Murmichan – The First Scottish Absinthe

The name absinthe conjures visions of earless artists and green fairies and no other drink has such an infamous history or a cult like following.  From its beginnings in Switzerland during the late 18th century to its bans spurred by the temperance movement during the early 20th century absinthe has been loved by bohemian greats and vilified by others.

Murmichan is produced in a traditional manner using natural botanicals for both flavouring and colouring. 

We use a mixture of traditional and Scottish botanicals including grande wormwood, roman wormwood, green aniseed, fennel seed, hyssop, star anise, lemon balm, mint leaves, bramble leaves, lemon thyme and heather flower.  We also distil Royal Deeside heather, clover and willow herb honey giving our absinthe a unique taste and mouth feel. 

Murmichan is crafted with water from the ancient Pannanich Wells in the Cairngorms.  The Wells were first mentioned by the Knights Templar in 1245 as they travelled through the Deeside Valley.  Famous for its healing properties the Wells were a favourite of Queen Victoria who wrote passionately about them in her Highland Journals.

Nosed at bottle strength (64% abv) a waft of aniseed immediately makes this spirit unmistakable. Upon further exploration there are sweet notes.  The mint and honey come through in time, and the citrus notes of the lemon thyme linger on the nose.

Tasted at bottle strength (64% abv) it surprisingly mild compared to many absinthes.  The honey sweetness compliments the wormwood’s dry, crisp flavour. Each sip reveals something slightly different. Simply divine to sip and savour, much like a whisky. Also like a whisky, a small drop of water opens up more sweetness. A citrus tang is certainly more evident upon dilution.

Murmichan is perfectly suited for traditional servings with cold water dripped slowly through sugar. After a long day this is a lovely way to unwind and lose yourself in the beautiful ritual as your drink transitions from a golden green to a milky opal white. The recipe takes this style of consumption into account and while the flavor is far milder, it still holds up to heavy dilution.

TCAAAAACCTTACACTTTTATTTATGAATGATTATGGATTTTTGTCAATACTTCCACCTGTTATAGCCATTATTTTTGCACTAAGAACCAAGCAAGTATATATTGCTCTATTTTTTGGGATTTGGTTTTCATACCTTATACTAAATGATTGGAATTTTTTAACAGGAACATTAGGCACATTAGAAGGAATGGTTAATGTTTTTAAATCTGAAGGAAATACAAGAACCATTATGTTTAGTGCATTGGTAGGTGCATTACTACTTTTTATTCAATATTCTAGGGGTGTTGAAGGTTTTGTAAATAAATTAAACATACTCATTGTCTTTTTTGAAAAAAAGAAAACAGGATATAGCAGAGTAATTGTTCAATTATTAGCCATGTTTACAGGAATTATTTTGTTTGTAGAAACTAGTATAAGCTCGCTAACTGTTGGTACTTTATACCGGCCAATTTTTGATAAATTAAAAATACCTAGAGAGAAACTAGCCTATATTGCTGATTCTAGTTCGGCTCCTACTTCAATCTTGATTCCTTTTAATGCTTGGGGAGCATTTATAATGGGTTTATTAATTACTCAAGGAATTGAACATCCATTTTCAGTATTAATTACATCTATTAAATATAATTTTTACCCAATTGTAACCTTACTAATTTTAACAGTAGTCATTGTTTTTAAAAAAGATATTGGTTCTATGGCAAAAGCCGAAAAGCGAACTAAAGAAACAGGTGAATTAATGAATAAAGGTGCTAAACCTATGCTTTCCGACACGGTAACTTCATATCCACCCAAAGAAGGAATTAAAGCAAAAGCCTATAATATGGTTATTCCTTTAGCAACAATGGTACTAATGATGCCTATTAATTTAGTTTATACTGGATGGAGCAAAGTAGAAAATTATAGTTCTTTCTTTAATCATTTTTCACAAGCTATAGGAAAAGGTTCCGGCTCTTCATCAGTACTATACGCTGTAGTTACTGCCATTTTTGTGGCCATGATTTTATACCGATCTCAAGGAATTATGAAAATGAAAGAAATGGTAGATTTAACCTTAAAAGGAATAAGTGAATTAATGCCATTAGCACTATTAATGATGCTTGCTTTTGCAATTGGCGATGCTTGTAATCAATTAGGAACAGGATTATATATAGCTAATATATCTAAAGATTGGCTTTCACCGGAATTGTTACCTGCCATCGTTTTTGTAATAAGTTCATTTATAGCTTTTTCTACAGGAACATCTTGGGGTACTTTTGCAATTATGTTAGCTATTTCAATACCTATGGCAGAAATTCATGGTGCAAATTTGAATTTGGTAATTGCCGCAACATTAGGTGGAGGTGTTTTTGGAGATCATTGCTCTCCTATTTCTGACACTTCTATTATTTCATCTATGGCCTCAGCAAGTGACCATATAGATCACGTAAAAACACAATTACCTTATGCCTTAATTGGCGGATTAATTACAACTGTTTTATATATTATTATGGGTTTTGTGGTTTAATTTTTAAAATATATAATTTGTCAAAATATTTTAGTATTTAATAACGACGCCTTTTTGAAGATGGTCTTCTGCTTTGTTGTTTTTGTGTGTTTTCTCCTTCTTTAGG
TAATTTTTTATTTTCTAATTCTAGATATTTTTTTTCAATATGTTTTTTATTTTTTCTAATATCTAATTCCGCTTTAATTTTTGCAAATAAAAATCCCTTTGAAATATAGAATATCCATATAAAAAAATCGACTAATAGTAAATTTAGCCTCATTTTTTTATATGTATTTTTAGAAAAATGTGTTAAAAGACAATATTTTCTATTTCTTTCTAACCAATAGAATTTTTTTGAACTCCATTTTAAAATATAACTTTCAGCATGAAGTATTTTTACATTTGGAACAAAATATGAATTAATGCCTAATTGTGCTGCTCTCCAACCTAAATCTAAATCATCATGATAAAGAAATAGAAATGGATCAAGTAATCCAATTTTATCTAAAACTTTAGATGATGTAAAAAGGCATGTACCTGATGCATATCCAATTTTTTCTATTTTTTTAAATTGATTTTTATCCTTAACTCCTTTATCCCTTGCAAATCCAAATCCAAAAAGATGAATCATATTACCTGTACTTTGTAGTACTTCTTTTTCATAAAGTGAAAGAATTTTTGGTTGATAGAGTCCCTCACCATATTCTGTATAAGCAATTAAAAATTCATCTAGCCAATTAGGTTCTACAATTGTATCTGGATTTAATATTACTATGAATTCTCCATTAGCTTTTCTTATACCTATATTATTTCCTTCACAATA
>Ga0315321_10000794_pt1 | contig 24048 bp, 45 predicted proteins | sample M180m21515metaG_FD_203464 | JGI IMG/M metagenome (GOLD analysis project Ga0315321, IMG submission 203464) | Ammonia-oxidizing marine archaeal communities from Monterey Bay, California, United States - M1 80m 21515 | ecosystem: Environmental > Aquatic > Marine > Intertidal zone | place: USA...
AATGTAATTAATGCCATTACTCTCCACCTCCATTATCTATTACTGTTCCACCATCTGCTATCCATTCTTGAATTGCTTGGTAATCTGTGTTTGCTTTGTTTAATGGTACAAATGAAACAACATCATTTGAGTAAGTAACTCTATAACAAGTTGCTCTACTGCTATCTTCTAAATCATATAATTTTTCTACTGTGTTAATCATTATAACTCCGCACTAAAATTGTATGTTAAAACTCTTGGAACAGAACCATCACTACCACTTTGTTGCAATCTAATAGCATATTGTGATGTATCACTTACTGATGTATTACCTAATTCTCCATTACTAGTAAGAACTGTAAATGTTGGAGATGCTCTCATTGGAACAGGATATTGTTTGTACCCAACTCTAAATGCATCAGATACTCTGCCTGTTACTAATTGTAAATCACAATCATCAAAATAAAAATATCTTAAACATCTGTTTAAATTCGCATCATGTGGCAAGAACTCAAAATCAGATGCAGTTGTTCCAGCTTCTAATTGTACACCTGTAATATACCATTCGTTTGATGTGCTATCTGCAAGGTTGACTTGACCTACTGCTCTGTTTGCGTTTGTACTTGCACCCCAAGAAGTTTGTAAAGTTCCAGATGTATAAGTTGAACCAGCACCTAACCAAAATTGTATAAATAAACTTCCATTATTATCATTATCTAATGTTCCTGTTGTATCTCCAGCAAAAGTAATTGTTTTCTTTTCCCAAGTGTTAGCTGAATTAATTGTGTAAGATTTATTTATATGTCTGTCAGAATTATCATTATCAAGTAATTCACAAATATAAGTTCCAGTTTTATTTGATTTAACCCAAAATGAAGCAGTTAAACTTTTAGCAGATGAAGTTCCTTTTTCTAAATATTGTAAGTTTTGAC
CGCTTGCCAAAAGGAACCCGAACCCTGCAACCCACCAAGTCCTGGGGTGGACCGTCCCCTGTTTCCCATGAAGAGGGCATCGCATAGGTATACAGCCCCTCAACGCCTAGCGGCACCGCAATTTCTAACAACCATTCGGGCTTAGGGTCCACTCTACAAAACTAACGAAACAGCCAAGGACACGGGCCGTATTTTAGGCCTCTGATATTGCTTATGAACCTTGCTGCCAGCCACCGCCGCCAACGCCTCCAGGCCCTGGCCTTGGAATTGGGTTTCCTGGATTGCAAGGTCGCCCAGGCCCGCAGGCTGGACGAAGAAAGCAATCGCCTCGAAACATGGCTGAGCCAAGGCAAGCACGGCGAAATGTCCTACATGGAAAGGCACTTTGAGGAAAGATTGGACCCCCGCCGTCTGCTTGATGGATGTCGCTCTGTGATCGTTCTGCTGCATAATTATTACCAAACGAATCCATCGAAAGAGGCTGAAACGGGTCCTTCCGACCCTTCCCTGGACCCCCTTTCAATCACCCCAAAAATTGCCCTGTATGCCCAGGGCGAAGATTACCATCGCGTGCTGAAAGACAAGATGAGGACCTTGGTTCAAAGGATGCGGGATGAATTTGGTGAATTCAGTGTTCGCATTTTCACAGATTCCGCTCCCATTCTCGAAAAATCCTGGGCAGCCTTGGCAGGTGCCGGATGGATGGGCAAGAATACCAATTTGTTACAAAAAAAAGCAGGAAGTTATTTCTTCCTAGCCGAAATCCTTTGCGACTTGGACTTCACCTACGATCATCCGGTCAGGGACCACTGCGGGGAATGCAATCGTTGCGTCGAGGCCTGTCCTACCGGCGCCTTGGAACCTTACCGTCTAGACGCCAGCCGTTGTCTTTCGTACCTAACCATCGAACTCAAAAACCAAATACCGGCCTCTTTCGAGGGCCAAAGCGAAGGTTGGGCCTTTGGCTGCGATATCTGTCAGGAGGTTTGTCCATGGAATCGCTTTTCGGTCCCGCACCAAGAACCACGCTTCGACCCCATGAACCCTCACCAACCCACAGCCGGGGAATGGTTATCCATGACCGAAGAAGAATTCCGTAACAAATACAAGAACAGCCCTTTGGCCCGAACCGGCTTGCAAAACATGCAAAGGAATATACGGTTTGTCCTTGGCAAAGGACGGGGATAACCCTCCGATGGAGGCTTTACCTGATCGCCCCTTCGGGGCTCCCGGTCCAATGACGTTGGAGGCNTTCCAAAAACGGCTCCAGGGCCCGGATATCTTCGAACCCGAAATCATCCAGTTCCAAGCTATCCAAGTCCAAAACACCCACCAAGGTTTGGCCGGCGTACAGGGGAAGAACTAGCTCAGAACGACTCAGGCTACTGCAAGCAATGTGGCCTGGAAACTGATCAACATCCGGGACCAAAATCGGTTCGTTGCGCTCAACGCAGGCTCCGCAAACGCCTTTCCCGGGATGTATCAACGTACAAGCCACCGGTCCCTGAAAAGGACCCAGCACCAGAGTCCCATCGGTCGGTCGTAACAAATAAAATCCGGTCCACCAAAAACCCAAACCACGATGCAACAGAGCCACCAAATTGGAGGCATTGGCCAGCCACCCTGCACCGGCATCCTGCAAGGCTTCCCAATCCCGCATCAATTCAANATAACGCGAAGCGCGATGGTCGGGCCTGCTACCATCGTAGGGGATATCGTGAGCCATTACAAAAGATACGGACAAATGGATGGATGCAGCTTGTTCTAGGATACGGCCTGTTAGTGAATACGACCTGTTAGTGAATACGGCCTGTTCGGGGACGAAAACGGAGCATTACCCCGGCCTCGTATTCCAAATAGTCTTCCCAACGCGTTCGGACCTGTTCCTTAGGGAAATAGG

Many whisky drinkers are familiar with cask strength whiskies, and understand that even at very high strengths a spirit only needs a small amount of cold water to be opened up and have its bold and complex flavors revealed. Murmichan is no different. If sweet and refreshing is not what the mood calls for, Murmichan does well sipped slowly like a whisky, where its full complexity can be appreciated and savoured.

Murmichan

The Murmichan, a wicked Scots fairy and a fitting name for the first Scottish absinthe.

Absinthe is perhaps most popular in the modern era as a cocktail ingredient. Just a few drops can add a powerful and aromatic layer to a mixed drink.

Classics such as the Sazerac or the Corpse Reviver #2 call for absinthe in this way. Drinks such as Death in The Afternoon or a tiki classic “Dr. Funk” use absinthe as a base spirit.

Tasting Notes

Nosed at bottle strength (64% abv) aniseed and fennel dominate the aroma, but with the addition of just a few drops of cold water a vegetal and herbal complexity emerges. Lemon thyme and mint shine through supported by floral and earthy notes.

Tasted at bottle strength (64% abv) strong aniseed is dominant instantaneously but fades to a bright and citrusy fennel with a long bittersweet finish. The slick bitterness coats the tongue, but lacks astringency or harshness.

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The Best Local Ingredients

Murmichan is crafted with water from the ancient Pannanich Wells in the Cairngorms of Scotland.

© Lost Loch Spirits Ltd 2019